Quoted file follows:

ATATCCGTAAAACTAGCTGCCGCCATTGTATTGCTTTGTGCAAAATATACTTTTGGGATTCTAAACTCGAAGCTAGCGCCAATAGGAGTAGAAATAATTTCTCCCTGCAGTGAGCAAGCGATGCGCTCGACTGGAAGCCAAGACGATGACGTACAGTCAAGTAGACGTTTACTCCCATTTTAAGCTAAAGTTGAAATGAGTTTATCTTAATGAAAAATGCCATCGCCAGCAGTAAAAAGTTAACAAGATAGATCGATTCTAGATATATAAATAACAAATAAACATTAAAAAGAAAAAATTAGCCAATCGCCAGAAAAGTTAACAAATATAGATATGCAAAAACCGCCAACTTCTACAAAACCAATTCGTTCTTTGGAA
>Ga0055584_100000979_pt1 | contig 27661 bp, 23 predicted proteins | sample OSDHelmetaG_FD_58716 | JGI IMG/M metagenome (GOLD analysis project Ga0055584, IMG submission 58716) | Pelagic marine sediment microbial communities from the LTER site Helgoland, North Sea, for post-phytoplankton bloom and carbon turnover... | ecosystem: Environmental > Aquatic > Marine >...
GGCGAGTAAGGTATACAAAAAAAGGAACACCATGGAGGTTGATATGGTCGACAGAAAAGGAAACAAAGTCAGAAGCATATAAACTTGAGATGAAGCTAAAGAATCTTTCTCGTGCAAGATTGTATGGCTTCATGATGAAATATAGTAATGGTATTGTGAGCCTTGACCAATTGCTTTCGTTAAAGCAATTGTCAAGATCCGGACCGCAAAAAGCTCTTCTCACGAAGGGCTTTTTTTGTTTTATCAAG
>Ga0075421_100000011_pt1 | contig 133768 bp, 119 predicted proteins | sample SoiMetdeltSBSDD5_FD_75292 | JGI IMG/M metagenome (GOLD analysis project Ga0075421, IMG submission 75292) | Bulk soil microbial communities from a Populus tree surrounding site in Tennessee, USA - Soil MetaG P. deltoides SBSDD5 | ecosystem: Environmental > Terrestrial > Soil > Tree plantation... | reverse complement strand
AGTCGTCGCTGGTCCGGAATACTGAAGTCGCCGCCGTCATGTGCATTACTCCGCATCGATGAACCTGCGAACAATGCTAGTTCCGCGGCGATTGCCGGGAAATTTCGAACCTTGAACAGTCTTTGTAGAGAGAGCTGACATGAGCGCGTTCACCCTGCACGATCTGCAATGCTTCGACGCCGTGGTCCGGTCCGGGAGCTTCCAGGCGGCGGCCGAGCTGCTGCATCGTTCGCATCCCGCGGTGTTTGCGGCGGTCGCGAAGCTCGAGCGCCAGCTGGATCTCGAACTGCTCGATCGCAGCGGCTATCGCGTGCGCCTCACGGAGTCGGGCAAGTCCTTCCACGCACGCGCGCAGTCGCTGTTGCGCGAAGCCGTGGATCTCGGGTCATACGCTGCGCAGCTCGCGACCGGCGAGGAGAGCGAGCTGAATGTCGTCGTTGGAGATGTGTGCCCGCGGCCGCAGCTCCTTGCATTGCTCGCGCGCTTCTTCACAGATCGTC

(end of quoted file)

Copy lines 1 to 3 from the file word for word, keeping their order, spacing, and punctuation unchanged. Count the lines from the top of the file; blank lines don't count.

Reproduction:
ATATCCGTAAAACTAGCTGCCGCCATTGTATTGCTTTGTGCAAAATATACTTTTGGGATTCTAAACTCGAAGCTAGCGCCAATAGGAGTAGAAATAATTTCTCCCTGCAGTGAGCAAGCGATGCGCTCGACTGGAAGCCAAGACGATGACGTACAGTCAAGTAGACGTTTACTCCCATTTTAAGCTAAAGTTGAAATGAGTTTATCTTAATGAAAAATGCCATCGCCAGCAGTAAAAAGTTAACAAGATAGATCGATTCTAGATATATAAATAACAAATAAACATTAAAAAGAAAAAATTAGCCAATCGCCAGAAAAGTTAACAAATATAGATATGCAAAAACCGCCAACTTCTACAAAACCAATTCGTTCTTTGGAA
>Ga0055584_100000979_pt1 | contig 27661 bp, 23 predicted proteins | sample OSDHelmetaG_FD_58716 | JGI IMG/M metagenome (GOLD analysis project Ga0055584, IMG submission 58716) | Pelagic marine sediment microbial communities from the LTER site Helgoland, North Sea, for post-phytoplankton bloom and carbon turnover... | ecosystem: Environmental > Aquatic > Marine >...
GGCGAGTAAGGTATACAAAAAAAGGAACACCATGGAGGTTGATATGGTCGACAGAAAAGGAAACAAAGTCAGAAGCATATAAACTTGAGATGAAGCTAAAGAATCTTTCTCGTGCAAGATTGTATGGCTTCATGATGAAATATAGTAATGGTATTGTGAGCCTTGACCAATTGCTTTCGTTAAAGCAATTGTCAAGATCCGGACCGCAAAAAGCTCTTCTCACGAAGGGCTTTTTTTGTTTTATCAAG